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What Is the IMF and How Does It Work?

A wave of protests against austerity programs promoted by the IMF is rocking several countries. Below are keys to understanding what this organization is and how it works.

Ana Rivera

October 17, 2019
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Ecuadorian protests against the IMFs austerity package

The International Monetary Fund plays a central role in international politics, with increasing numbers of mass uprisings against its brutal policies. But what is it and how does it work?

What is the IMF?

The International Monetary Fund was created in 1944 at the Bretton Woods Conference but started to function in 1946. After World War II, the world’s great powers established the IMF to guarantee an organized economic transition—and protections for their businesses—after the war’s enormous economic, social, and human devastation. The fund’s localized interventions were meant to prevent crises in semicolonial countries from ending in another catastrophic world crisis like that of 1929, which put the global capitalist system at risk. The IMF’s function is thus to protect the profits of big multinationals from being adversely affected by economic crises occurring in individual countries.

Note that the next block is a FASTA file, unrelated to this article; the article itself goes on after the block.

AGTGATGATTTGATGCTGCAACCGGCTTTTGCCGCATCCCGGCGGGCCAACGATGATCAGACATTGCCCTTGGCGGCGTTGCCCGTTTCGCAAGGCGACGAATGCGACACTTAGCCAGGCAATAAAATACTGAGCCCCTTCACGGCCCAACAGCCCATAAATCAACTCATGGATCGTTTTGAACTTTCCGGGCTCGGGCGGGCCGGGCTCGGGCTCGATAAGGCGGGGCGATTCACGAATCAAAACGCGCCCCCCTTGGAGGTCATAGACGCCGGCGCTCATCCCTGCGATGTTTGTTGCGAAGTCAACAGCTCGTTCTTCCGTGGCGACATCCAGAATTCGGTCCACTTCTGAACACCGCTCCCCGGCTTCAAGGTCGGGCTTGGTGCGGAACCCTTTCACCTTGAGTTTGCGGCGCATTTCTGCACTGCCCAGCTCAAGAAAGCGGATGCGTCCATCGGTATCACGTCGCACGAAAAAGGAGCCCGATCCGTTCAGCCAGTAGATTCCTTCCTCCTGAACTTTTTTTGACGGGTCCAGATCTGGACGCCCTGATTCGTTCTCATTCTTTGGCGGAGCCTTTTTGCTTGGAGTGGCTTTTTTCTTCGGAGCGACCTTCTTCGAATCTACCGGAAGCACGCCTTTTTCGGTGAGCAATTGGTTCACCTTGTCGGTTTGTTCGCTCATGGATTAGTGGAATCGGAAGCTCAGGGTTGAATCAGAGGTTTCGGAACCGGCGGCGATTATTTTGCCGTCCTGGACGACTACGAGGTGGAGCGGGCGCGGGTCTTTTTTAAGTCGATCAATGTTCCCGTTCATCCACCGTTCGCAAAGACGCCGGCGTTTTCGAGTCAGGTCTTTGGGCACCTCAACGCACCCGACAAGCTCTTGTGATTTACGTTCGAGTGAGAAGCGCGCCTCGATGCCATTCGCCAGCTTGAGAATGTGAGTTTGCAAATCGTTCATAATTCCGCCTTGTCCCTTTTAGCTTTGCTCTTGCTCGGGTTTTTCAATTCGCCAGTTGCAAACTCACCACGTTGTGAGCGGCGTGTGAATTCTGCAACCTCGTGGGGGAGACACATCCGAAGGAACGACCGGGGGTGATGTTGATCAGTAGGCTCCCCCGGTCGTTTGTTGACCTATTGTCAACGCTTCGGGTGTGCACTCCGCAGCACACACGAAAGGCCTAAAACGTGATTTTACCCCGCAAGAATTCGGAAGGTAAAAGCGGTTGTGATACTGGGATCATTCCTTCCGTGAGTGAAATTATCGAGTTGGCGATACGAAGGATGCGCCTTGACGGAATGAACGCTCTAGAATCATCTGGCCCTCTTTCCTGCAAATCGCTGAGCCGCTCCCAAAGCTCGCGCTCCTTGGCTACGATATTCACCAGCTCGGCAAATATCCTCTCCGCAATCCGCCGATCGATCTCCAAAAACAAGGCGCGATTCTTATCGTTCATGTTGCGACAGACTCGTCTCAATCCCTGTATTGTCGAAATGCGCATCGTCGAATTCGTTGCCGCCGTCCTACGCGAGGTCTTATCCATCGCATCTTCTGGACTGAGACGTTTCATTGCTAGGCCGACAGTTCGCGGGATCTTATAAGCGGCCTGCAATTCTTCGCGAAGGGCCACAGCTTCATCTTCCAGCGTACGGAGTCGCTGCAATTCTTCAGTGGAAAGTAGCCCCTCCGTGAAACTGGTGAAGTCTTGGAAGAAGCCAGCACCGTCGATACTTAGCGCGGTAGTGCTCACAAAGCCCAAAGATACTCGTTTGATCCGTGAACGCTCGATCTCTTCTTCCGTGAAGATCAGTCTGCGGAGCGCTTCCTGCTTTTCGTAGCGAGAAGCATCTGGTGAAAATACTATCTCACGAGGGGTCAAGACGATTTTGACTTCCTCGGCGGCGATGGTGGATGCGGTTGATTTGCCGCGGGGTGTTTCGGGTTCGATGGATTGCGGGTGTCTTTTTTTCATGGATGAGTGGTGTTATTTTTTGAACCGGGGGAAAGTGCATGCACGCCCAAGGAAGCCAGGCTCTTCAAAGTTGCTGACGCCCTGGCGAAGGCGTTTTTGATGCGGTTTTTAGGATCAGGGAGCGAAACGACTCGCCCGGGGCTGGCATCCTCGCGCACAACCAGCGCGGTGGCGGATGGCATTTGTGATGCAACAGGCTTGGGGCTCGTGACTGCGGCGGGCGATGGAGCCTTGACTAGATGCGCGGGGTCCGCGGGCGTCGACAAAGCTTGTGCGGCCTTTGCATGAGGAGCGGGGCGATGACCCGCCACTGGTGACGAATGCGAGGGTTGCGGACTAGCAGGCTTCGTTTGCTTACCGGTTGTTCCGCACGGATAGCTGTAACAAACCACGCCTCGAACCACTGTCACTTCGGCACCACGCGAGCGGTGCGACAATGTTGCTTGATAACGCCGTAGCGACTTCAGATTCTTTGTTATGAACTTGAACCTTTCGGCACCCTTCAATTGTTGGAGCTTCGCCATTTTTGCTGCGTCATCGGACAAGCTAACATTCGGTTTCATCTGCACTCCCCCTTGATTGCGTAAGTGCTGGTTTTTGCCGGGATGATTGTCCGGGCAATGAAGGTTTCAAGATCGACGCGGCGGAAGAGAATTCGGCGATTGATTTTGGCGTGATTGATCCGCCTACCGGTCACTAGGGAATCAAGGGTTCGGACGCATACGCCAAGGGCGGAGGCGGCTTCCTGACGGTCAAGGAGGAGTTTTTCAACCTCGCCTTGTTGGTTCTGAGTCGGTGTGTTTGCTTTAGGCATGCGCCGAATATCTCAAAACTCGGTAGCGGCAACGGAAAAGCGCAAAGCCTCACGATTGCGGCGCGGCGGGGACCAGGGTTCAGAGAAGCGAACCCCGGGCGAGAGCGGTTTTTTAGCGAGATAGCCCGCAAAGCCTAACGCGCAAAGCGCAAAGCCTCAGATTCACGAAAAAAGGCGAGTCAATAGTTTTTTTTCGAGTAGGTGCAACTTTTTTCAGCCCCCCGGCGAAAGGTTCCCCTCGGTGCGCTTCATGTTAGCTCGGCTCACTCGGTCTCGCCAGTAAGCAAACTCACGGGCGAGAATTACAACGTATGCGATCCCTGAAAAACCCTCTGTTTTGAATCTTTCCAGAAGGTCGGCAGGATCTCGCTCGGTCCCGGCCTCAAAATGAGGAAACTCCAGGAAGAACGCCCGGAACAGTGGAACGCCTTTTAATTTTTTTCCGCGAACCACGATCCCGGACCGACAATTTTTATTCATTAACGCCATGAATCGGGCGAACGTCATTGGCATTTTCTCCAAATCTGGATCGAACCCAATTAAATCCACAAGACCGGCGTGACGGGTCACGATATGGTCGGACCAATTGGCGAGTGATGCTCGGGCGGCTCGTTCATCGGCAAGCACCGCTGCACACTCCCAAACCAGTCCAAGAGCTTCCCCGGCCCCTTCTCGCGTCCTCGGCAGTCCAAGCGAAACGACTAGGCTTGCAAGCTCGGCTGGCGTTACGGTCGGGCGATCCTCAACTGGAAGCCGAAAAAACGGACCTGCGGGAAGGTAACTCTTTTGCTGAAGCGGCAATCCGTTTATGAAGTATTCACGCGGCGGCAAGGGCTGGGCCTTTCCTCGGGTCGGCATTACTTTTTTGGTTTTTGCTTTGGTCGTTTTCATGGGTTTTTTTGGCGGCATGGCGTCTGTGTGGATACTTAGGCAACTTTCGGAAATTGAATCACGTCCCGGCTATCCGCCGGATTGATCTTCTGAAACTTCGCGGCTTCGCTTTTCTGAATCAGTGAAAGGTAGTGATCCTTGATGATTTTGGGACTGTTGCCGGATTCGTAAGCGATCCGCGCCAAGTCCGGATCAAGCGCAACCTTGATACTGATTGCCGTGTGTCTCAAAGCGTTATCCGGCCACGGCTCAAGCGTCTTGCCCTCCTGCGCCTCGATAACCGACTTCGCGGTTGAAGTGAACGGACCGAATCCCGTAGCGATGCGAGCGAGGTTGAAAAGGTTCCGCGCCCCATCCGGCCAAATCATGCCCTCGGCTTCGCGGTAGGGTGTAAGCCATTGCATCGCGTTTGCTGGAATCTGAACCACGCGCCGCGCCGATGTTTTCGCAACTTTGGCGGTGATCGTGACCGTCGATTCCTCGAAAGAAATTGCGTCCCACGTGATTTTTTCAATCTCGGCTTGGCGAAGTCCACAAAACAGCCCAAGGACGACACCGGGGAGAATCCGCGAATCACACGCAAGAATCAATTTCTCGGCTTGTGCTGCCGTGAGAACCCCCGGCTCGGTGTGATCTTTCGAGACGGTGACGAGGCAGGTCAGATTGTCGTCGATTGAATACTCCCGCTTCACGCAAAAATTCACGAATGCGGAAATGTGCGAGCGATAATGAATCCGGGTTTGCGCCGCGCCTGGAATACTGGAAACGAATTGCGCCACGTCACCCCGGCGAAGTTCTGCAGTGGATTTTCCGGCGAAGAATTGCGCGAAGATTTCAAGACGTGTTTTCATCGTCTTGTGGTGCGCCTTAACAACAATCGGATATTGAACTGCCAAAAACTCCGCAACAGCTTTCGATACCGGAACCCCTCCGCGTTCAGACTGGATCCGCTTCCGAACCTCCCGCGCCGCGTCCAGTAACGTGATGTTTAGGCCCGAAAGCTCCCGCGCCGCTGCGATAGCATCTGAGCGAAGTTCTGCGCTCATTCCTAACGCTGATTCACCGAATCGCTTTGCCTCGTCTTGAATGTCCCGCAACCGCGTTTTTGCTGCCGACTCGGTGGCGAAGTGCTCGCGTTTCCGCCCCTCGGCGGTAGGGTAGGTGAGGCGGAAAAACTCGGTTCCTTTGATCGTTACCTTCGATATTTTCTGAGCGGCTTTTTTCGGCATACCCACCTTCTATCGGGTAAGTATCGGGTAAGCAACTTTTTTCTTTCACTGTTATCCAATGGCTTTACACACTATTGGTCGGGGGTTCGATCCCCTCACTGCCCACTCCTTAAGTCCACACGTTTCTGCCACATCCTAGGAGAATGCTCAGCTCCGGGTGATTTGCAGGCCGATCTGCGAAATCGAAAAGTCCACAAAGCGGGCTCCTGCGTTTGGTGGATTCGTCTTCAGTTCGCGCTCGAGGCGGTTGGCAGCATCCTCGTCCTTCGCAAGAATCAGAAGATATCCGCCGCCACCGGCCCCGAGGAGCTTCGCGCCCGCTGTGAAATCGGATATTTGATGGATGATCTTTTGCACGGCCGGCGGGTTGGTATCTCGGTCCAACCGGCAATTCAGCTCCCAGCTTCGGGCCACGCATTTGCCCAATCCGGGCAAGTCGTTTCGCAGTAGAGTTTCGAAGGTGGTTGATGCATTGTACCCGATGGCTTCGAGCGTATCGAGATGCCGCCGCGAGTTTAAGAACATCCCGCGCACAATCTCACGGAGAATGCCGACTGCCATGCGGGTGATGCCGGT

Why does the United States dominate the IMF?

Currently, there are 189 member countries of the IMF, and its headquarters is in Washington. Each participating country pays a fee according to the size of its economy. This amount determines how many votes each country has. The United States has the highest percentage of votes at 17%. This gives the U.S. veto power over IMF decisions since its most important decisions require an 85% majority. The organization’s policies and activities are, therefore, dominated by the interests of North American imperialism.

How does the IMF operate?